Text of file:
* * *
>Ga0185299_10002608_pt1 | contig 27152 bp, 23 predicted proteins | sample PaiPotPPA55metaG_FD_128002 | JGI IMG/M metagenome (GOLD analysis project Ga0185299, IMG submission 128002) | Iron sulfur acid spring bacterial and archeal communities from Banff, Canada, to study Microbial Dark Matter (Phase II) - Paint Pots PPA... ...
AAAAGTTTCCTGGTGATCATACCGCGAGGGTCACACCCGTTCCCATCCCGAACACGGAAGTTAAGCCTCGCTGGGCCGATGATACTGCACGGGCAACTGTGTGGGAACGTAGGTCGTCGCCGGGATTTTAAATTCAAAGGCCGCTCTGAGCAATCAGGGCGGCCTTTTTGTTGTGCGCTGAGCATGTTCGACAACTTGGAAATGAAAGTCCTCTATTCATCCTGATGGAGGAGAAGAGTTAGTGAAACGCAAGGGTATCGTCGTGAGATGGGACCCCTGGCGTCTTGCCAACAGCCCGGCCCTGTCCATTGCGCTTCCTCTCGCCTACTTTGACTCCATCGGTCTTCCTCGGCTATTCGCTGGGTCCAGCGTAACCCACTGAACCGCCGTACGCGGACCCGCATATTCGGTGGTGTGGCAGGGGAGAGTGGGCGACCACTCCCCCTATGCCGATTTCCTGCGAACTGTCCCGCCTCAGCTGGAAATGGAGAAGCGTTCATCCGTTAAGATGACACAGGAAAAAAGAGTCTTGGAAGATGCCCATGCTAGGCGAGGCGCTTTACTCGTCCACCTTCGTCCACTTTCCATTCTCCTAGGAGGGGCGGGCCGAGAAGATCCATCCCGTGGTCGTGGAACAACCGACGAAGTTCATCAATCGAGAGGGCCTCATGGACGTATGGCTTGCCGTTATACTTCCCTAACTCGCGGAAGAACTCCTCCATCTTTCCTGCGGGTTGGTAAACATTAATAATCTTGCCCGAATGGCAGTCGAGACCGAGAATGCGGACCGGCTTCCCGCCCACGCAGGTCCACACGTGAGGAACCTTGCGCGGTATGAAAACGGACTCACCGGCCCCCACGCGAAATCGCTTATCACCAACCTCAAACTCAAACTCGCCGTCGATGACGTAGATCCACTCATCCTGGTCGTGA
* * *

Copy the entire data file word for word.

>Ga0185299_10002608_pt1 | contig 27152 bp, 23 predicted proteins | sample PaiPotPPA55metaG_FD_128002 | JGI IMG/M metagenome (GOLD analysis project Ga0185299, IMG submission 128002) | Iron sulfur acid spring bacterial and archeal communities from Banff, Canada, to study Microbial Dark Matter (Phase II) - Paint Pots PPA... ...
AAAAGTTTCCTGGTGATCATACCGCGAGGGTCACACCCGTTCCCATCCCGAACACGGAAGTTAAGCCTCGCTGGGCCGATGATACTGCACGGGCAACTGTGTGGGAACGTAGGTCGTCGCCGGGATTTTAAATTCAAAGGCCGCTCTGAGCAATCAGGGCGGCCTTTTTGTTGTGCGCTGAGCATGTTCGACAACTTGGAAATGAAAGTCCTCTATTCATCCTGATGGAGGAGAAGAGTTAGTGAAACGCAAGGGTATCGTCGTGAGATGGGACCCCTGGCGTCTTGCCAACAGCCCGGCCCTGTCCATTGCGCTTCCTCTCGCCTACTTTGACTCCATCGGTCTTCCTCGGCTATTCGCTGGGTCCAGCGTAACCCACTGAACCGCCGTACGCGGACCCGCATATTCGGTGGTGTGGCAGGGGAGAGTGGGCGACCACTCCCCCTATGCCGATTTCCTGCGAACTGTCCCGCCTCAGCTGGAAATGGAGAAGCGTTCATCCGTTAAGATGACACAGGAAAAAAGAGTCTTGGAAGATGCCCATGCTAGGCGAGGCGCTTTACTCGTCCACCTTCGTCCACTTTCCATTCTCCTAGGAGGGGCGGGCCGAGAAGATCCATCCCGTGGTCGTGGAACAACCGACGAAGTTCATCAATCGAGAGGGCCTCATGGACGTATGGCTTGCCGTTATACTTCCCTAACTCGCGGAAGAACTCCTCCATCTTTCCTGCGGGTTGGTAAACATTAATAATCTTGCCCGAATGGCAGTCGAGACCGAGAATGCGGACCGGCTTCCCGCCCACGCAGGTCCACACGTGAGGAACCTTGCGCGGTATGAAAACGGACTCACCGGCCCCCACGCGAAATCGCTTATCACCAACCTCAAACTCAAACTCGCCGTCGATGACGTAGATCCACTCATCCTGGTCGTGA